You can help support your gut health through the following:

  • Eat plentiful and varied vegetables (and just a bit of fruit) to give healthy bacteria in your gut the fiber they need.
  • Supplement with a high-quality probiotic.
  • Consume fermented foods such as kimchee, kombucha, and water kefir to support a healthy gut environment.

Avoid gluten. Gluten is highly inflammatory and one of the worst foods for the brain (and the gut):

  • It elevates zonulin, the protein your body produces to increase barrier permeability.
  • Many studies confirm that gluten leads to the neuroinflammation behind many psychiatric problems.
  • Gluten sensitivity can also result in negative changes to white matter in the brain associated with neurologic disorders such as multiple sclerosis.

If you aren’t convinced, try following a gluten-free diet for 30 days and see how you feel. Caution: Gluten is hidden in many foods, so make sure you understand everything on food labels.

Avoid reactive foods. The inflammation from food sensitivities can cause leaky blood-brain barrier. To find out if you react to certain foods, ask our office about food sensitivity testing or an elimination-reintroduction diet.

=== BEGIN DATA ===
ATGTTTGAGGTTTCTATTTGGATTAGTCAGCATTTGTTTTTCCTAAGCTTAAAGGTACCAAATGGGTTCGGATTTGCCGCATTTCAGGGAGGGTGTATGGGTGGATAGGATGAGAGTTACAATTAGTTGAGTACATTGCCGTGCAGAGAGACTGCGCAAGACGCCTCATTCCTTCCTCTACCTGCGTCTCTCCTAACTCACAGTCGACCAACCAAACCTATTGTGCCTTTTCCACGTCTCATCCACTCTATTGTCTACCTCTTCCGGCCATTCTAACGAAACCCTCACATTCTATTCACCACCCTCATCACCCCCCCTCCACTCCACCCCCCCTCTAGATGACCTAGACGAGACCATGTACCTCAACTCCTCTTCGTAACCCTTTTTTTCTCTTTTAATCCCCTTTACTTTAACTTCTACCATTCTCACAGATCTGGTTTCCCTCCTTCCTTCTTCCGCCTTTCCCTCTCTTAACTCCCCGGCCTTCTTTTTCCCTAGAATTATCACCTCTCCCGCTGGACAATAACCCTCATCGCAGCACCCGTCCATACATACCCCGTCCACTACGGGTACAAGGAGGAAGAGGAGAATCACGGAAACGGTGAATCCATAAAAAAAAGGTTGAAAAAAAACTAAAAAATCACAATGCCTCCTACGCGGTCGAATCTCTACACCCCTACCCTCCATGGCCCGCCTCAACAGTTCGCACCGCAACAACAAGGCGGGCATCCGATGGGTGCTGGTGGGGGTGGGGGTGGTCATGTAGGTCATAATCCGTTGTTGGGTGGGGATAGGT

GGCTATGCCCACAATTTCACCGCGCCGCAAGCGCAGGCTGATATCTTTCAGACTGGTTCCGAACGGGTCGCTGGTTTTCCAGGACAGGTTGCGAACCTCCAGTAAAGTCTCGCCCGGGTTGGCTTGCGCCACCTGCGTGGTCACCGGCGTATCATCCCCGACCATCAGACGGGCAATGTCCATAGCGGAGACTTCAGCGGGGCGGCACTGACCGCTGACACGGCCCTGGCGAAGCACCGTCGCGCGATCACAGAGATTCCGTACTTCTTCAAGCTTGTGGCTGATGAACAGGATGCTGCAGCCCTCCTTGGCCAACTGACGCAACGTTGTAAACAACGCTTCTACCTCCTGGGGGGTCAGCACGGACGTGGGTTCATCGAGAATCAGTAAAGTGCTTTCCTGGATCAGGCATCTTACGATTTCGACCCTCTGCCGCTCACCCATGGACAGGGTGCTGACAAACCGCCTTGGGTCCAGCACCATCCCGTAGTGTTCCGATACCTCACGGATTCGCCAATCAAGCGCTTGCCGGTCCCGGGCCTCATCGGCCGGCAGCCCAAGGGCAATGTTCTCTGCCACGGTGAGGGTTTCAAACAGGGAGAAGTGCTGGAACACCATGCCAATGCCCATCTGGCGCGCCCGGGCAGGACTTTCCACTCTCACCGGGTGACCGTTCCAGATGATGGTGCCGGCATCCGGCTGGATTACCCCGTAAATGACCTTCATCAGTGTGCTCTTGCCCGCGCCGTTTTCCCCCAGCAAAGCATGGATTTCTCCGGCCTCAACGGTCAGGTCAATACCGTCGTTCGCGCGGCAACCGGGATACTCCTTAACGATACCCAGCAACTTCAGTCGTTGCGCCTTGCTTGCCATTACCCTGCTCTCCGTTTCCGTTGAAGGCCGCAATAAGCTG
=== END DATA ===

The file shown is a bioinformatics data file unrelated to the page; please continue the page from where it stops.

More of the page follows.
Sleep. Deep sleep is one of the most important factors for brain health. Sleep deprivation is linked with impaired blood-brain barrier function and permeability.

To maximize your sleep, incorporate the following daily habits:

  • Get at least 7-8 hours of sleep per night.
  • Avoid blue screens in the hour before bed.
  • Use blue-blocker glasses later in the evening.
  • If you must use a screen at night, install the F.lux app.
  • If you suffer from blood sugar instability, have a small high-protein snack just before bed.

Manage stress. Chronic stress is one of the greatest enemies to your brain health. Stress degrades the blood-brain barrier and can cause brain inflammation.

To help manage your stress load:

  • Take an honest look at your stress factors, such as a toxic friendship, a negative job, worrying too much, a bad marriage, or over-commitment as a volunteer. Decide what you can eliminate or reduce and take immediate steps.